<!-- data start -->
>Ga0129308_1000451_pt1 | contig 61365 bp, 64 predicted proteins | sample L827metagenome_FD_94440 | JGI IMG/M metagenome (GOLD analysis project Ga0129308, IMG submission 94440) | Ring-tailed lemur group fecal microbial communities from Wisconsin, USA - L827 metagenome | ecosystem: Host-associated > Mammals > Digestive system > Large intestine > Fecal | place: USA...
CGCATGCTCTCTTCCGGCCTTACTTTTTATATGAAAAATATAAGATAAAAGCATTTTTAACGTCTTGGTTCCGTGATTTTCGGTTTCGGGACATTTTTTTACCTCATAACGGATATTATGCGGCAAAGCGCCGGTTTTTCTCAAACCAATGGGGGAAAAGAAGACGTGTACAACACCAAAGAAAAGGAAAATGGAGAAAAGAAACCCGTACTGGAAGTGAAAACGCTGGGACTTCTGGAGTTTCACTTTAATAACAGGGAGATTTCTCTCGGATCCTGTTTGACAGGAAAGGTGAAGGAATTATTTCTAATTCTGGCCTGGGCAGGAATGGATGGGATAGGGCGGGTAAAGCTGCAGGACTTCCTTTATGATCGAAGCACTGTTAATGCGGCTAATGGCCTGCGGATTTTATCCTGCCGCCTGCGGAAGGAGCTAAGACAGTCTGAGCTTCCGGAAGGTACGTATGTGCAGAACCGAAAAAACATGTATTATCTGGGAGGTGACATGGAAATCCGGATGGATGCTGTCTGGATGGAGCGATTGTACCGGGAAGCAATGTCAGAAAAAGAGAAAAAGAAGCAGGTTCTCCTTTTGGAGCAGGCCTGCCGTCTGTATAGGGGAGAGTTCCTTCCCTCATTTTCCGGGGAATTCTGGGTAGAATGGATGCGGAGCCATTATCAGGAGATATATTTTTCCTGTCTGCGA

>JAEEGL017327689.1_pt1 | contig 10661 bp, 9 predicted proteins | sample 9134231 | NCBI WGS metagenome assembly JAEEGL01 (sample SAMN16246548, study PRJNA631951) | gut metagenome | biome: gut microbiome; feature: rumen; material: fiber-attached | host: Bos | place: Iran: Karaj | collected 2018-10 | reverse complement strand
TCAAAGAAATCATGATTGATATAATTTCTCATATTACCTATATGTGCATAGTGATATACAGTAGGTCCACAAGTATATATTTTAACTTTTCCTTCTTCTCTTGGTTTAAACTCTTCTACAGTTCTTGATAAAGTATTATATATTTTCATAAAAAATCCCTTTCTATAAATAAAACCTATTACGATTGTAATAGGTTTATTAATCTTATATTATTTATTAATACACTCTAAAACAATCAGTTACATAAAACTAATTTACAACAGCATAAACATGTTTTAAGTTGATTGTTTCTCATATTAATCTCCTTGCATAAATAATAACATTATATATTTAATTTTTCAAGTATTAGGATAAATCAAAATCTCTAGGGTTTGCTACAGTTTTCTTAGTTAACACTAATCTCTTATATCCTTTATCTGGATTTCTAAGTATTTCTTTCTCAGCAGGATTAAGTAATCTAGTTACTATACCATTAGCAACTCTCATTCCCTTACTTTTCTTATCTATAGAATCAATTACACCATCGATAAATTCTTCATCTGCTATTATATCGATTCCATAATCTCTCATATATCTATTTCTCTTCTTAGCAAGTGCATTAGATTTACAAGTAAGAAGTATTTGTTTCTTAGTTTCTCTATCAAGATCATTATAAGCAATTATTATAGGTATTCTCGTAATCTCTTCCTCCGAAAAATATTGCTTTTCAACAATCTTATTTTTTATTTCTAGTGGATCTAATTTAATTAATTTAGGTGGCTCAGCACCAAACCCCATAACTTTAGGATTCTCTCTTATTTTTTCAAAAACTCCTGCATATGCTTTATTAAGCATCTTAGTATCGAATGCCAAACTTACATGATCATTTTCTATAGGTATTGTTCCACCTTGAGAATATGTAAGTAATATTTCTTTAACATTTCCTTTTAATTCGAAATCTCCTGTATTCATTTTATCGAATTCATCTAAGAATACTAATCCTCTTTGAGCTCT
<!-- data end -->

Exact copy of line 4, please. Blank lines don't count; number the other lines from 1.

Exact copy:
TCAAAGAAATCATGATTGATATAATTTCTCATATTACCTATATGTGCATAGTGATATACAGTAGGTCCACAAGTATATATTTTAACTTTTCCTTCTTCTCTTGGTTTAAACTCTTCTACAGTTCTTGATAAAGTATTATATATTTTCATAAAAAATCCCTTTCTATAAATAAAACCTATTACGATTGTAATAGGTTTATTAATCTTATATTATTTATTAATACACTCTAAAACAATCAGTTACATAAAACTAATTTACAACAGCATAAACATGTTTTAAGTTGATTGTTTCTCATATTAATCTCCTTGCATAAATAATAACATTATATATTTAATTTTTCAAGTATTAGGATAAATCAAAATCTCTAGGGTTTGCTACAGTTTTCTTAGTTAACACTAATCTCTTATATCCTTTATCTGGATTTCTAAGTATTTCTTTCTCAGCAGGATTAAGTAATCTAGTTACTATACCATTAGCAACTCTCATTCCCTTACTTTTCTTATCTATAGAATCAATTACACCATCGATAAATTCTTCATCTGCTATTATATCGATTCCATAATCTCTCATATATCTATTTCTCTTCTTAGCAAGTGCATTAGATTTACAAGTAAGAAGTATTTGTTTCTTAGTTTCTCTATCAAGATCATTATAAGCAATTATTATAGGTATTCTCGTAATCTCTTCCTCCGAAAAATATTGCTTTTCAACAATCTTATTTTTTATTTCTAGTGGATCTAATTTAATTAATTTAGGTGGCTCAGCACCAAACCCCATAACTTTAGGATTCTCTCTTATTTTTTCAAAAACTCCTGCATATGCTTTATTAAGCATCTTAGTATCGAATGCCAAACTTACATGATCATTTTCTATAGGTATTGTTCCACCTTGAGAATATGTAAGTAATATTTCTTTAACATTTCCTTTTAATTCGAAATCTCCTGTATTCATTTTATCGAATTCATCTAAGAATACTAATCCTCTTTGAGCTCT